- The Washington Times - Tuesday, June 10, 2008

When one hears the word “inheritance,” it likely conjures up images of young, self-indulgent heirs and heiresses (i.e., the the Hiltons) carelessly finding their way into gossip mags to remind us just “what’s wrong” with this narcissistic society.

But what recently struck me while reading “My Grandfather’s Son,” the refreshing biographic memoir of Supreme Court Justice Clarence Thomas, was the kind of inheritance we often overlook. It has nothing to do with material wealth (Justice Thomas certainly did not have that) and everything to do with enrichment; specifically how one man’s inheritance can lead to the enrichment of so many others.

There is nothing inherently wrong with bequeathing material wealth. In fact, Proverbs 13:22 tells us that: “A good man leaves an inheritance for his children’s children.” But generally speaking, to capture the definition of inheritance, is to look at all of its meanings. It is and can be “the genetic characters transmitted from parent to offspring” or “a quality, characteristic or other immaterial possession, received from the progenitors or predecessors as if by succession: an inheritance of family pride.”

Family pride. That takes me back to Justice Thomas. Surely he did not think of family pride during one of his grandfather’s rebukes or while battling the sweltering Southern heat as he tilled soil on the family farm. But Justice Thomas’ descriptive recollections about the manner in which his uneducated, hard-working grandfather (“Daddy”) chose to raise him and his brother reveal the magnitude of his inheritance. “I am going to send you boys to school and teach you how to work so you can have a better chance than I did,” he said. “We were his second chance to live, to take part in America’s opportunities, and he was willing to sacrifice his own comfort so that they would be fully open to us. Even then I understood that he had rescued me from difficult circumstances, but it was not until long afterward that I grasped how profoundly Daddy, Aunt Tina and the nuns of St. Benedict’s had changed my life,” Justice Thomas writes.

We have all had progenitors in our lives who have deposited or imparted wisdom, knowledge, a notion, a work ethic, a family trait. One can credit both of my grandmothers for my interest in all things “Martha Stewart.” My Southern maternal grandmother (a great cook) cherished her garden of fresh vegetables. My paternal grandmother (who made a mean seven-layer cake) was a stickler for proper formal place settings. Both were women who exuded great strength.

What we glean from various societies, countries and cultures can be considered an inheritance “passed on” from one culture to the next. Despite its overwhelming liberal politics, and the infamous furor over “Freedom Fries,” many Americans have adopted quite a fondness for the French provencal (or French Country) style of design, French food and wine for example.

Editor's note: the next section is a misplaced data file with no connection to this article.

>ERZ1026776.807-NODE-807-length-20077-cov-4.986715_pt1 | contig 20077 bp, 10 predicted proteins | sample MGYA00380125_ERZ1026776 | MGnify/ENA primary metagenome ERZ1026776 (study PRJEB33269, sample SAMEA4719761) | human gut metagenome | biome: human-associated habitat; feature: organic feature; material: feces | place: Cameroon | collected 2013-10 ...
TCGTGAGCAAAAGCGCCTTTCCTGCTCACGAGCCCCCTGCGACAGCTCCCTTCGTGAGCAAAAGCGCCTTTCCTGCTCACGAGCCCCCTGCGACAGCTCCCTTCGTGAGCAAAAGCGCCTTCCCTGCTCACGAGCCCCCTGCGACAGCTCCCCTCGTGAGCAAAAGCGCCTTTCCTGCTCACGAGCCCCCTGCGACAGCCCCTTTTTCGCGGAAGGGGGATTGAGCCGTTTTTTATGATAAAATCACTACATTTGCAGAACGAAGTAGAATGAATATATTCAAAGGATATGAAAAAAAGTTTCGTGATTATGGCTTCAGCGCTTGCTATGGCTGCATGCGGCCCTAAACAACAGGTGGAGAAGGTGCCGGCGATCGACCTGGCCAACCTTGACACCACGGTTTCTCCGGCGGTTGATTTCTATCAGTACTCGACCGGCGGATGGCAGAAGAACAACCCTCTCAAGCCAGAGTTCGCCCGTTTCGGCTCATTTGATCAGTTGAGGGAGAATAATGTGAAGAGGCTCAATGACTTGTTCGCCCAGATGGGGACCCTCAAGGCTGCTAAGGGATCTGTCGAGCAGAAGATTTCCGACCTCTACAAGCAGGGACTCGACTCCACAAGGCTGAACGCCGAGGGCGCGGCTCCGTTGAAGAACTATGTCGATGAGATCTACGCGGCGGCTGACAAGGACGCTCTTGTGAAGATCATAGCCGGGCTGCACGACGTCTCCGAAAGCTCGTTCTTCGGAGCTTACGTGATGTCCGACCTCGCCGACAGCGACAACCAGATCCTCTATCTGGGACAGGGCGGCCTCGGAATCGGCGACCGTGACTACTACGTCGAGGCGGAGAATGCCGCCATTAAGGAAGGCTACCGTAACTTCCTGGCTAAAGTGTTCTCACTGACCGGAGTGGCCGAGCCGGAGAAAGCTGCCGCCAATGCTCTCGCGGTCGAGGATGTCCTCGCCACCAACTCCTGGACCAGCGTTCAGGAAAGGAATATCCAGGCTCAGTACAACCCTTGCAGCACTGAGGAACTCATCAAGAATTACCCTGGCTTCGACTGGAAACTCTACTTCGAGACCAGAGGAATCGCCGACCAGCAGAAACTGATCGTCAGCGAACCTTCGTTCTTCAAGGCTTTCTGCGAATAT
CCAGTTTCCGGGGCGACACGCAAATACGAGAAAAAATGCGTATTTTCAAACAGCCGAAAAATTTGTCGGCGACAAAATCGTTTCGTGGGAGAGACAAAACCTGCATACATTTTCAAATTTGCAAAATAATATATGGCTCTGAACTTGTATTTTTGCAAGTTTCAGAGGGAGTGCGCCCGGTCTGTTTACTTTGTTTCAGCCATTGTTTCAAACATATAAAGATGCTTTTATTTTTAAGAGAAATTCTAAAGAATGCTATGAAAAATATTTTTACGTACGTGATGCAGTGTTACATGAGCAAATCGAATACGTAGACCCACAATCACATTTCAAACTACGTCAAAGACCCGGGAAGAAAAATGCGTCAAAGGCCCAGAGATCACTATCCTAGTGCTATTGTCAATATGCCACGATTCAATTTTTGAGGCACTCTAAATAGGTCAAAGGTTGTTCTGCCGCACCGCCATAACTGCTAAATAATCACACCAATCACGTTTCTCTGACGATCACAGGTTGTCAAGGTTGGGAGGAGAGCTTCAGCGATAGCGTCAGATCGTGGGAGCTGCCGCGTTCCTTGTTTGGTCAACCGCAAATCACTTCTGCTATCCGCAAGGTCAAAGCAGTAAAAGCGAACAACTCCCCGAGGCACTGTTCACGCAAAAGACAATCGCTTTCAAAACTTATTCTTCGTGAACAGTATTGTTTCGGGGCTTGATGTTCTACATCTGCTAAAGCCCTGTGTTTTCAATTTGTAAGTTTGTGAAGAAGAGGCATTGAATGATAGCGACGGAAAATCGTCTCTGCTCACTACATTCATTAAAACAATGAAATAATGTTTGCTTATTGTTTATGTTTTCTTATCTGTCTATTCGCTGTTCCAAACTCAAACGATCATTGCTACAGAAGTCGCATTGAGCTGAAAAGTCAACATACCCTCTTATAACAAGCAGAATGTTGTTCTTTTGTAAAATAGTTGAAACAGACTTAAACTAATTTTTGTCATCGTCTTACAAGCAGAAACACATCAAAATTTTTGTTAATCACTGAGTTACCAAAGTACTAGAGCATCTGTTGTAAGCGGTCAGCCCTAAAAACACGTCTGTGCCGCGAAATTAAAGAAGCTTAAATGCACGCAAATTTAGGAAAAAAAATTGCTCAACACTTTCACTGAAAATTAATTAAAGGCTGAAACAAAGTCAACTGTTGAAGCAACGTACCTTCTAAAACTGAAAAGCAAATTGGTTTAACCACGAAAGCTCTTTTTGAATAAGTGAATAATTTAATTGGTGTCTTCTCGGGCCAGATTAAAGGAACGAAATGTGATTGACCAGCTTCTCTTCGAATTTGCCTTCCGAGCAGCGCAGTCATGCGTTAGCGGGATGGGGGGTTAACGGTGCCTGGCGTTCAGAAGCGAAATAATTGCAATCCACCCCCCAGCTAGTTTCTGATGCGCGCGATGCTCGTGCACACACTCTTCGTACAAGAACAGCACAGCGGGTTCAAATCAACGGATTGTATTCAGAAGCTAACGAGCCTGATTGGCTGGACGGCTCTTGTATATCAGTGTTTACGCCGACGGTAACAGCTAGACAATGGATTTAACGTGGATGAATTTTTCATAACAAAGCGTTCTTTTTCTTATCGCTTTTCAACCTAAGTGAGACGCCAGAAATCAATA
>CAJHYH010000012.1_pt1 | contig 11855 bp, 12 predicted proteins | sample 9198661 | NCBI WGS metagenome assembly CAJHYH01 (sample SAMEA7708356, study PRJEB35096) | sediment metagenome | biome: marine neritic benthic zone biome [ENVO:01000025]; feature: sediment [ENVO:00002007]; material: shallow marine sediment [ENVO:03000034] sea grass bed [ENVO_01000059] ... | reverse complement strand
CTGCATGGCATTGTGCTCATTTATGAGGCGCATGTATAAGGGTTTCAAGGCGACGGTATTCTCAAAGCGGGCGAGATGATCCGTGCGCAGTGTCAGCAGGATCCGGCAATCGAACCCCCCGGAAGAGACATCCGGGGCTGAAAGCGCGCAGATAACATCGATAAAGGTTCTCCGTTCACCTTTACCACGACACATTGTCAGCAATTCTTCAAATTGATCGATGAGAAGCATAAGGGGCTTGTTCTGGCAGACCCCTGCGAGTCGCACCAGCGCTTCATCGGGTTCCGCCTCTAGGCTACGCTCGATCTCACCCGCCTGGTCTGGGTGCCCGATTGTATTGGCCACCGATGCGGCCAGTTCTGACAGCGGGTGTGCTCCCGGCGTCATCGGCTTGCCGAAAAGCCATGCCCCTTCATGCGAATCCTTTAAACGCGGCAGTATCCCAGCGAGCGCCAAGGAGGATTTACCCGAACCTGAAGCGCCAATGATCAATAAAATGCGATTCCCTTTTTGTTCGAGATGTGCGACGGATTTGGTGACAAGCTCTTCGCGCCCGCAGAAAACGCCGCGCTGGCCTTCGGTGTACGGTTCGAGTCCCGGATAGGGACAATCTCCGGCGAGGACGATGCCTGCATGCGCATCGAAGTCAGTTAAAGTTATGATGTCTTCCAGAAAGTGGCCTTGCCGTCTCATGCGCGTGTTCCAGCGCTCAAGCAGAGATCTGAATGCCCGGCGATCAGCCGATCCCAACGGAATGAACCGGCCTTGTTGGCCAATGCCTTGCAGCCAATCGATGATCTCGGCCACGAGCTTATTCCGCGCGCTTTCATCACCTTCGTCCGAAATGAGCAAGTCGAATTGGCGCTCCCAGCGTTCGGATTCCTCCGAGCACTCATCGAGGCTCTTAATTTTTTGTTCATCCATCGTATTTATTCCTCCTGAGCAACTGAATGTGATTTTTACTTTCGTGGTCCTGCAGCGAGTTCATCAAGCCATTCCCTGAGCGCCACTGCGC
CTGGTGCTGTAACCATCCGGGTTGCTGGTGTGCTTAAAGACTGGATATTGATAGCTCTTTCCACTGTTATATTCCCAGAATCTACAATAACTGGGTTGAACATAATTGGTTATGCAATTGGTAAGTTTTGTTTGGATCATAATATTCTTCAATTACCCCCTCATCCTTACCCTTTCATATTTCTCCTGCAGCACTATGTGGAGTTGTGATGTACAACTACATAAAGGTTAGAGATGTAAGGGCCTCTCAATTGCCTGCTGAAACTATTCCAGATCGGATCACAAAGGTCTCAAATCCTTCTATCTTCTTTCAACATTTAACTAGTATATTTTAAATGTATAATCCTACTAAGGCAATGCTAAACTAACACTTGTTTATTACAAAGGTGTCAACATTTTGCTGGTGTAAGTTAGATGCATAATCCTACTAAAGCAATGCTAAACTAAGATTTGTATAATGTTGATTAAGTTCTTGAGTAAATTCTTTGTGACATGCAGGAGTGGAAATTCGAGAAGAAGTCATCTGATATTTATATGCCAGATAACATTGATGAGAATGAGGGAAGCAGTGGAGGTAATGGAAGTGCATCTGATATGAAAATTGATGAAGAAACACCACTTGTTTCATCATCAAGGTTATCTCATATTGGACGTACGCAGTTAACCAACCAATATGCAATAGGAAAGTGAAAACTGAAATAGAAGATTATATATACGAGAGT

But it is the United States, which maintains its leadership status on the world stage, that has a proud heritage bequeathed to us by the Founders through the Constitution that sustains each generation.

Although now, there seems to be increasing concern that certain characteristics and traits that are inherently American are being lost on each passing generation. Results of a report titled: “E Pluribus Unum,” found that “America is in danger of becoming not ‘[F]rom many, one’ - but ‘[F]rom one, many.’ ” Authored by the Bradley Project on America’s National Identity, the report is designed to begin “a dialogue” about how to reclaim America’s lost identity. It finds that while a majority of Americans feel our national identity is getting weaker, there is a “need” to pass on a set of ideas from one generation to another.

In Sunday’s sermon, a Northern Virginia pastor emphasized that: “It’s not enough for you and your family to do well.” He implored the congregation to consider what they (individually and collectively) were imparting, implanting or passing on to others in effort to enrich someone other than themselves. And to think about just what one was imparting.

As a country, we have an identity and a responsibility to pass that identity on. Individually, what one passes on has the potential to change a generation, in essence, change a country.

A young Clarence Thomas considered his grandfather’s strict rules “chaffing,” but acknowledged: “[A]s I grew older, made my own way in the world, and raised a son, I came to appreciate what I had not understood as a child: I had been raised by the greatest man I have ever known.”

We are still the greatest nation known. A nation where a man who began a life in poverty and hunger can become associate justice of the highest court in the land to interpret the very framework that was bequeathed to us, because of what was bequeathed to him.

It is incumbent upon us all to bequeath an “everlasting” inheritance.

Tara Wall is deputy editorial page editor of The Washington Times. Her column appears on Tuesdays. twall@washingtontimes.com